Holes in wireless networks forced the Transportation Security Administration (TSA) to improve its cyber security program.
That move comes following recommendations of the inspector general (IG) at the Department of Homeland Security (DHS) saying TSA needs to adopt improvements in practices to patch and configure software on its networks.
This is another case where an organization went in and did an internal audit to find holes in its security posture. DHS IG conducted the audit of TSA wireless networks and devices like Blackberries earlier this year to examine protections for sensitive information and other data on TSA networks. The audit revealed TSA protected its wireless network and devices generally with physical and logical security access controls, thereby avoiding any major vulnerabilities inherent with its wireless infrastructure.
“However, we identified high-risk vulnerabilities involving patch and configuration controls,” said the IG office in its report, Improvements in Patch and Configuration Management Controls Can Better Protect TSA’s Wireless Network and Devices.
The IG office (OIG) made specific recommendations to TSA to revise its patch management process to patch software in a timely manner and to enforce security policy for those individuals who do not properly secure their wireless systems and devices.
TSA Administrator John Pistole said his agency already took corrective measures.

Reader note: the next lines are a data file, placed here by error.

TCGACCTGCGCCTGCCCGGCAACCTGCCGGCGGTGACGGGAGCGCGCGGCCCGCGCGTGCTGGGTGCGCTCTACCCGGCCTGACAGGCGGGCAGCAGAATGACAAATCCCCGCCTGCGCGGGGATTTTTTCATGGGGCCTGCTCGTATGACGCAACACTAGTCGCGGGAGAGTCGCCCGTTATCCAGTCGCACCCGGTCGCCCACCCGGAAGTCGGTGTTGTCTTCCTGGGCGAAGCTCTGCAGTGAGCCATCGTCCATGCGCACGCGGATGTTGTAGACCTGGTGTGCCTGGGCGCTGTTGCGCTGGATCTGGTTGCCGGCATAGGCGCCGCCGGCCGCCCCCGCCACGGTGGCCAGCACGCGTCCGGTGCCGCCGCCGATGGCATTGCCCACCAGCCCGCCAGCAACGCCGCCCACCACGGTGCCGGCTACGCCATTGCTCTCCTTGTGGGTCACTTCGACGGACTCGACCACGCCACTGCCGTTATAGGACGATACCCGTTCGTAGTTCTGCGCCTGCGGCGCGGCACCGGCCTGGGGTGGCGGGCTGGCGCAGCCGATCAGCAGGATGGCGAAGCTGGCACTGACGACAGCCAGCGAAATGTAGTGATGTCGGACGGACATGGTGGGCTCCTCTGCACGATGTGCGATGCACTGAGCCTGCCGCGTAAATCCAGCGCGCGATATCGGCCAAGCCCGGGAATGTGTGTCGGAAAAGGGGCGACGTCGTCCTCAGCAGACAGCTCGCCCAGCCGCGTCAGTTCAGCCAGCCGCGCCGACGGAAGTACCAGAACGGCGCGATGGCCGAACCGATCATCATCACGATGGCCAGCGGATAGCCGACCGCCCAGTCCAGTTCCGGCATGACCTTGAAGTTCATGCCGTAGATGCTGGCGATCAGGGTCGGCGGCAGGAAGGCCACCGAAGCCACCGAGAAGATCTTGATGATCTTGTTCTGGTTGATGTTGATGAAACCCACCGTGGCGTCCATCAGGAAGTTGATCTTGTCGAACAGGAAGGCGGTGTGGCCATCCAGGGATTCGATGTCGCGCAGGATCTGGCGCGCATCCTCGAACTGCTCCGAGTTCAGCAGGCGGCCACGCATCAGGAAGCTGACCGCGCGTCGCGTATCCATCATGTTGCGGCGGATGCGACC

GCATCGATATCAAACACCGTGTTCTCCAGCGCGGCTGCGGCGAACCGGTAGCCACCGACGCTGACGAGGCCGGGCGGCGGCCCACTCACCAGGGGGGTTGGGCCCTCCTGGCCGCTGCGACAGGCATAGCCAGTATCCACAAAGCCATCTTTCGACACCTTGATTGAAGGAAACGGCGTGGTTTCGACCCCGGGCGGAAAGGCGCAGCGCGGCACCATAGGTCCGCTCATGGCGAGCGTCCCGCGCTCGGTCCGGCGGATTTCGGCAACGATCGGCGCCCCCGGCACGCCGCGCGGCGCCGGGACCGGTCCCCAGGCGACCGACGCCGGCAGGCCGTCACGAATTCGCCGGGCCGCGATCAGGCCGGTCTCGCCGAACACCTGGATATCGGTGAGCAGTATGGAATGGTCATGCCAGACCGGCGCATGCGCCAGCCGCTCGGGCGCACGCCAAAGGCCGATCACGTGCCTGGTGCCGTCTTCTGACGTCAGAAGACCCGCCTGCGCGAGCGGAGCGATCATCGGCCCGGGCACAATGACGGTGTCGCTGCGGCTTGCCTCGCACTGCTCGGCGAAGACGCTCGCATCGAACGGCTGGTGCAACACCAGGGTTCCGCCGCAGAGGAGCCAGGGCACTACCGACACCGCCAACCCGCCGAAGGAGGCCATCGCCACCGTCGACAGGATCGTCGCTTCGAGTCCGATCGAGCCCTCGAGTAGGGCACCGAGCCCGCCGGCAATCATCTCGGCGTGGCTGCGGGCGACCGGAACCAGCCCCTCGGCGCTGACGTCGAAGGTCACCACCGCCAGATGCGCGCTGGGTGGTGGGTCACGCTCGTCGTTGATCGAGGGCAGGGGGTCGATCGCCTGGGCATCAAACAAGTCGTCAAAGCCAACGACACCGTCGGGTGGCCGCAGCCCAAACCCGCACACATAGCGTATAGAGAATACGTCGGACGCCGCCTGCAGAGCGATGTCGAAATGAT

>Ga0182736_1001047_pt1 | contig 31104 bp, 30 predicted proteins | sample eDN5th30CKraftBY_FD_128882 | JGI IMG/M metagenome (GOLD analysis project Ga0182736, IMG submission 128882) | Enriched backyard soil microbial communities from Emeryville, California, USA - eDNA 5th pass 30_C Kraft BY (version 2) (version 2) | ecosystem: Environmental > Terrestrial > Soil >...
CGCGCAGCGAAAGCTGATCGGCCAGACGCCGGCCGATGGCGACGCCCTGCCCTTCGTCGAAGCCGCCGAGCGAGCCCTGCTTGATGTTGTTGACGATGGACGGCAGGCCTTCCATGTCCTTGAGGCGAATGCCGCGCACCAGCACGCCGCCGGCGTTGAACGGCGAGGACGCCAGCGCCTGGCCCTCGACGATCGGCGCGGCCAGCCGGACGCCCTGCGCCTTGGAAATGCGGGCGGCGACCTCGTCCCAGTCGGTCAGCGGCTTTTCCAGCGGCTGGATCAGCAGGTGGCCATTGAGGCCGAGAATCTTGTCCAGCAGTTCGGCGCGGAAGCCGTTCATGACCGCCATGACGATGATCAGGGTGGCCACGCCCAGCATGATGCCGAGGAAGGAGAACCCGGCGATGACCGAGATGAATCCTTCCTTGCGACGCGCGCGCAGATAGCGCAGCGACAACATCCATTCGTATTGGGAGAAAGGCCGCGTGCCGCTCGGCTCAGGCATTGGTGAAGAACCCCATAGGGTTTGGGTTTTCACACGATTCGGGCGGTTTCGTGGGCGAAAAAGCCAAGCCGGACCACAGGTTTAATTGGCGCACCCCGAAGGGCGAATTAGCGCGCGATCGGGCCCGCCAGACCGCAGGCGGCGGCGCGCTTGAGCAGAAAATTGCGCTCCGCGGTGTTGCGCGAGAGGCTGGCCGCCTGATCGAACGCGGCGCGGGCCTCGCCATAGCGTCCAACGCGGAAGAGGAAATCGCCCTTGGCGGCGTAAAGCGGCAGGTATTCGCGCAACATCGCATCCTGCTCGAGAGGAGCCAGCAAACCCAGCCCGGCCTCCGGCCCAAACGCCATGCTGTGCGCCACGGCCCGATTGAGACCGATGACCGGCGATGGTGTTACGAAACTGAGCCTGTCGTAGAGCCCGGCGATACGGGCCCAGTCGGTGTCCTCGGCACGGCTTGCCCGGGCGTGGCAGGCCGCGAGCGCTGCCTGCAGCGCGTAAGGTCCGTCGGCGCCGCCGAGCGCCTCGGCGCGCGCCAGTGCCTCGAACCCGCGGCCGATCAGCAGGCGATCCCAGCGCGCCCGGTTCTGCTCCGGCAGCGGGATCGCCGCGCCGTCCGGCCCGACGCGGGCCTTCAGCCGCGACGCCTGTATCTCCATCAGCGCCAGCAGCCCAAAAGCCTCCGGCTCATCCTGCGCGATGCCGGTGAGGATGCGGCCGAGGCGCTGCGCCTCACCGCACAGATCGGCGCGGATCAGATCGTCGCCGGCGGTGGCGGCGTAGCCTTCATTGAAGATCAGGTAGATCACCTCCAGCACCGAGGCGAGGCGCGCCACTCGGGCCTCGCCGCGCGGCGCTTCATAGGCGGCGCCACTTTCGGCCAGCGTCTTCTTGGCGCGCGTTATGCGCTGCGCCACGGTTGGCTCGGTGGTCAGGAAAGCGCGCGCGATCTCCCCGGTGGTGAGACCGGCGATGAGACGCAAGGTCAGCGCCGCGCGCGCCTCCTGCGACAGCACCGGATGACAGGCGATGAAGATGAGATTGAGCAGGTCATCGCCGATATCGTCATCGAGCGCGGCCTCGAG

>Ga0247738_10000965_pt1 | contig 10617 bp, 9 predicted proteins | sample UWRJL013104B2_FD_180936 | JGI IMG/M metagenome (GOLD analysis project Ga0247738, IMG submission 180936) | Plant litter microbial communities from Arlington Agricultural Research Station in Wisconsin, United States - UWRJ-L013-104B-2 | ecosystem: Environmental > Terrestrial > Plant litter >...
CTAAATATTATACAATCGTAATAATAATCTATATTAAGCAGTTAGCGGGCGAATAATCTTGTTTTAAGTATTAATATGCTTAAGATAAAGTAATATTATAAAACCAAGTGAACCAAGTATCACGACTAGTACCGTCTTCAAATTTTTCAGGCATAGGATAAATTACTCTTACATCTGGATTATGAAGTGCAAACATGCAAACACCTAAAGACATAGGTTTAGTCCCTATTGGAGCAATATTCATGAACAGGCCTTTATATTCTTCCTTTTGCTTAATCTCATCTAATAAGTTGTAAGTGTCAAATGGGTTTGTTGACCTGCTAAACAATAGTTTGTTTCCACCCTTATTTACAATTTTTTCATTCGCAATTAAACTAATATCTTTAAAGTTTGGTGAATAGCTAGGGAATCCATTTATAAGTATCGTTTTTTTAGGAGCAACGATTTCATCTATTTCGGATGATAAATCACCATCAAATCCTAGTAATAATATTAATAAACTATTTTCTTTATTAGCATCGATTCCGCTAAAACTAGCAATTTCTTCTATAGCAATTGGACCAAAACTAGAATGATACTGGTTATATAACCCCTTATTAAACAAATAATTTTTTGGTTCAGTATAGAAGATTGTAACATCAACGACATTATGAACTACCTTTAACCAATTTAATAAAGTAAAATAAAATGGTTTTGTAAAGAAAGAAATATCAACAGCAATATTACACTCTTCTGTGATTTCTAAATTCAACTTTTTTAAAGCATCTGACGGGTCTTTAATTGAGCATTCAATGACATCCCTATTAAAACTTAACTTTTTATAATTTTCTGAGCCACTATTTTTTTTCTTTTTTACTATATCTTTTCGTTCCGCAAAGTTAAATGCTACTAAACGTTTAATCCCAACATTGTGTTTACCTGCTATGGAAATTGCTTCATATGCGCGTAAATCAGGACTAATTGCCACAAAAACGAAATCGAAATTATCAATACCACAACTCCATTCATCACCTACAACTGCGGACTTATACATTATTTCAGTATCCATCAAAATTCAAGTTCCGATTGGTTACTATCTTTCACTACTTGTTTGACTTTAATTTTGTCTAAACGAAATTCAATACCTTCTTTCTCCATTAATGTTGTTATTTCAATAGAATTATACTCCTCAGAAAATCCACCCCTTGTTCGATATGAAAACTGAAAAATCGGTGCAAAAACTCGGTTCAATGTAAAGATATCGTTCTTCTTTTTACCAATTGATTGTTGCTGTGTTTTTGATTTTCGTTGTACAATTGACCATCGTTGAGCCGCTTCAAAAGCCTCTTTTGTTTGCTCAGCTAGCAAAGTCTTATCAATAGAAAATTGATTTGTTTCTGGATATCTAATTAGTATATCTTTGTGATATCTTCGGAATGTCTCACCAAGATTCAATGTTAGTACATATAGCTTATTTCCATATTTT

“The OIG audit team did identify high-risk vulnerabilities involving patch and configuration controls on two of the four systems tested,” Pistole said. “The OIG recommends, and TSA concurs, that improvements are needed to further enhance the security of wireless components and the back-end infrastructure, and to fully comply with the department’s information security policies. All of the identified findings have been addressed or corrected. The OIG’s efforts are appreciated and have resulted in the increased protection of wireless infrastructure against potential risks, threats, and exploits for both TSA” and the Federal Air Marshal Service (FAMS).
In reports in 2004 and 2005, the DHS IG first pointed out vulnerabilities in the department’s overall wireless networks and devices, which lacked an effective intrusion detection system. TSA began implementing wireless connectivity in 2007, linking TSA personnel at its headquarters to personnel at more than 400 U.S. commercial airports.
TSA has made considerable progress in establishing and securing its own wireless local area networks in that time. But FAMS, an agency housed within TSA, lacks its own wireless system although its air marshals do use Blackberries and other wireless devices.
But at the time of the IG report, TSA had not “fully implemented DHS’ baseline configuration settings on all of its wireless devices and supporting infrastructure,” the report read.
The IG recommendations targeted updating security patches and configurations to prevent potential exploitation of software by hackers seeking to steal TSA information, which potentially could include sensitive information provided by air passengers.
Potential exploits facing unsecured wireless networks include eavesdropping, where hackers can monitor data transmissions; traffic analysis, where hackers can examine the flow of communications between parties; denial of service, where hackers can overload a network by bombarding it with communication requests; masquerading, where a hacker impersonates a legitimate user; and message replay and modification, where hackers transmits or modifies original messages.